Gandhigiri redefined


From the Quora question – What were the biggest mistakes of Mahatma Gandhi?

Top voted answer that takes a very different view point from the popular notions, by Tejasvita Apte (The other answers are interesting as well):

This is my opinion. This may be a bit harsh. But before you downvote, please give it a thought.

I have been a critic of Gandhi but even I admit that there are many wonderful things about his personality. Since this question is not about that, I will refrain from speaking about it.

Following are the reasons why I am his critic.

1) Gandhi’s core ideal was Ahimsa (Non Violence). I agree with the ideology. But he took it to extreme. So much so that according to Gandhi, Self Defence too was a form of Himsa (Violence). Now this philosophy is stupid. Let me quote him –

“Hitler killed five million Jews. It is the greatest crime of our time. But the Jews should have offered themselves to the butcher’s knife. They should have thrown themselves into the sea from cliffs. I believe in hara-kiri. I do not believe in its militaristic connotations, but it is a heroic method. That would have been heroism. It would have aroused the world and the people of Germany to the evils of Hitler’s violence, especially in 1938, before the war. As it is they succumbed anyway in their millions.”

You see, what he thought? Apparently, by committing suicide, the Jews would have died a heroic death. So, Jews should have neither fought back nor tried to escape, because then there wouldn’t be any difference between them and Hitler.

In my opinion, he completely misunderstood Ahimsa. Non violence should be preached to the Aggressor and not the victim. A victim has a complete and moral right to self defence.

Now let me quote George Orwell whose thoughts speak volumes about Gandhi –

“Gandhi has been regarded for twenty years by the Government of India as one of its right hand men. I know what I’m talking about-I used to be an officer in the Indian police. It was always admitted in the most cynical way that Gandhi made it easier for the British to rule India, because his influ­ence was always against taking any action that would make any difference.
The reason why Gandhi in prison is always treated with such lenience and small concessions sometimes made when he has prolonged one of his fasts to a dangerous extent, is that the British officials are in terror that he may die and be replaced by someone who believes less in “soul force ” and more in bombs.”[1]

It is very important to understand this. George Orwell had served once and therefore was in a position to judge Gandhi. If your enemy likes you, you are seriously going wrong.

2) Gandhi’s non-violence was selective.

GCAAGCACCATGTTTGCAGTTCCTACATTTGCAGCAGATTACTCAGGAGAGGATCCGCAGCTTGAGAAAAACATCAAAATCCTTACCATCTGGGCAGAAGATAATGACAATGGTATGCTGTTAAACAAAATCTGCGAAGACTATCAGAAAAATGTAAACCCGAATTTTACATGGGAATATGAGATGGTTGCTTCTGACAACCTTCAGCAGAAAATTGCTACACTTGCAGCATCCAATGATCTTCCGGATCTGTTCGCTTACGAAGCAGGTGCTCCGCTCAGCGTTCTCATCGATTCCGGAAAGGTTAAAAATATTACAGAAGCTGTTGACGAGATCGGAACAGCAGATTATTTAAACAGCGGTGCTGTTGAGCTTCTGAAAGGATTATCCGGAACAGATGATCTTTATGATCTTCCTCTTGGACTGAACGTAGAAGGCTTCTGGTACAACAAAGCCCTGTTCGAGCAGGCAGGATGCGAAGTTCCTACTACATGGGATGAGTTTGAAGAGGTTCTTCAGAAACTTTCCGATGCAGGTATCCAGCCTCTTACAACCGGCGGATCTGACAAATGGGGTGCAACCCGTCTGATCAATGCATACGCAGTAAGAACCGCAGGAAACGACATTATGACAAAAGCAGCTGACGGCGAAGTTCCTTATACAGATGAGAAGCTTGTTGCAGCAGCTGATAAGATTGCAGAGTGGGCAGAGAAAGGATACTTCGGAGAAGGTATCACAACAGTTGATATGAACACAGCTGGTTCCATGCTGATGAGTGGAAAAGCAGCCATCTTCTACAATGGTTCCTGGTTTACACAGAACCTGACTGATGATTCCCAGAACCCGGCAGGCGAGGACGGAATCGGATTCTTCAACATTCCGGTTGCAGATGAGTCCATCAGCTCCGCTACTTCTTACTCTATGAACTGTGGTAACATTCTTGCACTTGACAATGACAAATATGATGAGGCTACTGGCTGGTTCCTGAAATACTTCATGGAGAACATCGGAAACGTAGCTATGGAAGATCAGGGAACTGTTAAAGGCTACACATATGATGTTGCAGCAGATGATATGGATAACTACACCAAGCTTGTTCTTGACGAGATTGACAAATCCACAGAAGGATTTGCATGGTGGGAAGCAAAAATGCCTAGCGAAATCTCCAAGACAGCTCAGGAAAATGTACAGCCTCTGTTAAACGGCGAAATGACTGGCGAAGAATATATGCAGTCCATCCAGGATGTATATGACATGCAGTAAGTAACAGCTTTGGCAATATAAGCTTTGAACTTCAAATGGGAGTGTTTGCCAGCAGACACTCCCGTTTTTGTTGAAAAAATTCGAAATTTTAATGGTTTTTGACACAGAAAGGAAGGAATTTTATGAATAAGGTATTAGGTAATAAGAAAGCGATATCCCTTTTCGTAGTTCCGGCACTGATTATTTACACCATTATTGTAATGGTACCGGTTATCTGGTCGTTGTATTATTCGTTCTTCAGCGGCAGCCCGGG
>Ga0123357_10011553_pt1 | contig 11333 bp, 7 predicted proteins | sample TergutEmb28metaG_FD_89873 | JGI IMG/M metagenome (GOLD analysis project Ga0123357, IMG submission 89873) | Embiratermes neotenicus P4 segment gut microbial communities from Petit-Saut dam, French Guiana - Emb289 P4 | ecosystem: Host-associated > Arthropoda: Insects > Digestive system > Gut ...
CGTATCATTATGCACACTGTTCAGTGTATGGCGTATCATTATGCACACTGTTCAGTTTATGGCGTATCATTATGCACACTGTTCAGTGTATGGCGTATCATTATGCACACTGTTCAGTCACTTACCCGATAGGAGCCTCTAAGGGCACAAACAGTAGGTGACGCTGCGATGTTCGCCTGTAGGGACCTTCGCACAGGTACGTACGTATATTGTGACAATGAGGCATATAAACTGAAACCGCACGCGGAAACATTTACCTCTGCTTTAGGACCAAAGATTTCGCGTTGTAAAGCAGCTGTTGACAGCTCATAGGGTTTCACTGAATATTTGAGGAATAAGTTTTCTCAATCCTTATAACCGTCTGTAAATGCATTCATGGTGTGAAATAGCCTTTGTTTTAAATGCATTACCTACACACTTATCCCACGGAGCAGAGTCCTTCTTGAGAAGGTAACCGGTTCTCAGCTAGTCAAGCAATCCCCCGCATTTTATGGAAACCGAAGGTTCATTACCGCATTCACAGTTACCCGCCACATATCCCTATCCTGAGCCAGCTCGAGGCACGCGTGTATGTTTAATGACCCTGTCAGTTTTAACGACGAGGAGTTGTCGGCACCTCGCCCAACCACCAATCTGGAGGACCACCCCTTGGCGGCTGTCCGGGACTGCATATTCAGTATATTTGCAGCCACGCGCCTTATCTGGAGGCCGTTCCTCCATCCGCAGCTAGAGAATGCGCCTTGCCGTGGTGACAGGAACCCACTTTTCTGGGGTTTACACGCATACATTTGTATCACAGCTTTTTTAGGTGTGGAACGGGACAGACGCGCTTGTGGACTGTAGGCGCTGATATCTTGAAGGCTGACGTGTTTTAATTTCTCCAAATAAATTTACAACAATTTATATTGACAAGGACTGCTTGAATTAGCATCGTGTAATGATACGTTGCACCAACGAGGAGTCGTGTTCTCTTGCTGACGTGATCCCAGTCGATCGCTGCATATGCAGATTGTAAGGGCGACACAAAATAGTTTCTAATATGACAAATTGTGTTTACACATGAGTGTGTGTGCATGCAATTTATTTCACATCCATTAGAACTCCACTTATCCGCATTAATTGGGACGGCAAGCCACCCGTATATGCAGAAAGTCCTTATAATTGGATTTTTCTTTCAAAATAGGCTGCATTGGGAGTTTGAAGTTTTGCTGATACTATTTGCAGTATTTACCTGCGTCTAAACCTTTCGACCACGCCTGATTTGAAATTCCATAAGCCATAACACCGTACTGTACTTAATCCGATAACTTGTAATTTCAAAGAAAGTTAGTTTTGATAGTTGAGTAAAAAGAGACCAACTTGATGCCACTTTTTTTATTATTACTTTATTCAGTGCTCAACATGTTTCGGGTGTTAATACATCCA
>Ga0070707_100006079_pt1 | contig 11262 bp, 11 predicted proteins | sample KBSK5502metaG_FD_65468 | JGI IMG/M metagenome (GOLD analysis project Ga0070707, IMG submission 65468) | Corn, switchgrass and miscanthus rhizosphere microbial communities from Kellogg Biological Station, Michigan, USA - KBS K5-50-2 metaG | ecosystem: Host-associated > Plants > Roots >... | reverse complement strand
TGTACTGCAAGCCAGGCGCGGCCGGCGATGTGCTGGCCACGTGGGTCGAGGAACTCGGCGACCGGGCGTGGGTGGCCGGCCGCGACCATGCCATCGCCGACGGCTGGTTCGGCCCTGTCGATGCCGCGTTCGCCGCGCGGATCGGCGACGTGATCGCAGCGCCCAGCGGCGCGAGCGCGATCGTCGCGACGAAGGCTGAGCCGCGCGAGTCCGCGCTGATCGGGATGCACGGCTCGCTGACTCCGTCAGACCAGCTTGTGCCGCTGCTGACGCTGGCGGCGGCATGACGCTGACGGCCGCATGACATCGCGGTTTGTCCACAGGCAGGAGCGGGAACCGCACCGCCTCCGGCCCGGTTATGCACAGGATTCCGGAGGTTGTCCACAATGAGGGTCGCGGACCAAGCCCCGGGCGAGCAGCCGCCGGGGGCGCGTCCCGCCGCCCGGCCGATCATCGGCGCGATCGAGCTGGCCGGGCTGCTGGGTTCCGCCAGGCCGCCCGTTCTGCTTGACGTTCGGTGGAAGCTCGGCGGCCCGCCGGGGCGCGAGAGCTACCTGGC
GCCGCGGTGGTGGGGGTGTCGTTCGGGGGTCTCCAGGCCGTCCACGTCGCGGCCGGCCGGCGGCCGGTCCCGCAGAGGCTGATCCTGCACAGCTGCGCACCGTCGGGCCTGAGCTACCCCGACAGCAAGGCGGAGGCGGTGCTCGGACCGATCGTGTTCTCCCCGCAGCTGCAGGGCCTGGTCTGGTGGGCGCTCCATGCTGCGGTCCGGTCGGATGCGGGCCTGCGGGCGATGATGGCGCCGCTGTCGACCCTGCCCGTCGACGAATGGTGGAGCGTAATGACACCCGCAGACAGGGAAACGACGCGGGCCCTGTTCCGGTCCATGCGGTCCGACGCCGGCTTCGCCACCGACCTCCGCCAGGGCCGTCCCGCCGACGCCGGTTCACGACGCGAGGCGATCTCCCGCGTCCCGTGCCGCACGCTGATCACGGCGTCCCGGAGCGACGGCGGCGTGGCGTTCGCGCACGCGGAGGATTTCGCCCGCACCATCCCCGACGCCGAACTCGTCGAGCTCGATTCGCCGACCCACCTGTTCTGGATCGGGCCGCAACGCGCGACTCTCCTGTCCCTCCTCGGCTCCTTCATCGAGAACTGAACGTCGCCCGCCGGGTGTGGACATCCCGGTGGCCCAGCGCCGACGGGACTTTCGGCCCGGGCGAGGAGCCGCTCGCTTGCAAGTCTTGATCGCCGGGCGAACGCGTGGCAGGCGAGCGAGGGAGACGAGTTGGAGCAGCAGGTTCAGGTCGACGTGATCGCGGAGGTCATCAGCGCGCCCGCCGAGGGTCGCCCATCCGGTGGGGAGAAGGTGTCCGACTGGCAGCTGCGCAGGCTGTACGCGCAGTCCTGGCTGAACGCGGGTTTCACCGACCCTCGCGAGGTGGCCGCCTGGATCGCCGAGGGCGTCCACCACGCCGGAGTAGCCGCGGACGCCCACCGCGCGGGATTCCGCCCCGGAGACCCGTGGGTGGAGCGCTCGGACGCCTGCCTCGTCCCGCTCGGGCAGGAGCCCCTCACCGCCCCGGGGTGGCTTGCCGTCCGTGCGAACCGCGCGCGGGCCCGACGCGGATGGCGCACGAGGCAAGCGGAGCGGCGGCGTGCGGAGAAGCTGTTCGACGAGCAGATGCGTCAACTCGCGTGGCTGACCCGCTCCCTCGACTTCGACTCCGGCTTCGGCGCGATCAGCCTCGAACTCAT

In 1930, two platoons of Hindu troops refused to fire on Muslim rioters, instead breaking ranks and fraternizing with them.

Rather than supporting this non-violence, Gandhi said “A soldier who disobeys an order to fire breaks that oath which he has taken and renders himself guilty of criminal disobedience. I cannot ask officials and soldiers to disobey; for when I am in power I shall in all likelihood make use of the same officials and those same soldiers. If I taught them to disobey I should be afraid that they might do the same when I am in power.” – Reply to French journalist Charles Petrasch on the question of the Gahrwali Soldiers, Le Monde, 20 February 1932.



3) Now let us look at his views on technology and modernization He is far from what is claimed. He is a mere reactionary.

“It is not the British people who are ruling India, but it is modern civilization  through its railways, telegraphs, telephone, and almost every other invention has been claimed to be a triumph of civilization … Medical science is the concentrated essence of black magic … Hospitals are the instruments that the Devil has been using for his own purpose, in order to keep his hold on his kingdom … If there were no hospitals for venereal diseases or even for consumptives, we would have less consumption, and less sexual vice amongst us. India’s salvation consists in unlearning what she has learnt during the past fifty years or so. The railways, telegraphs, hospitals, lawyers, doctors and such like all have to go.” [2)

4) There is another reason why I criticize his actions. He spent too much time fighting over different paths to achieving freedom. Why he never embraced revolutionaries like Bhagat Singh and Bose is beyond me. End of the day, they too were fighting for the same cause. He may not have agreed with their means, but he should have lauded them for their goals as they gave their lives for it.

This further lead to a great divide among intellectuals even after independence.

Having said this, in conclusion, I feel that he lead people into believing extremely wrong and delusional notions like passivity and inaction which he camouflaged as Non violence.

In my opinion, his extreme Non Violence was more Violent than Violence.

[1] The Collected Essays, Journalism and Letters of George Orwell, Vol 2, p. 136

[2] M.K. Gandhi, Hind Swaraj (1909)

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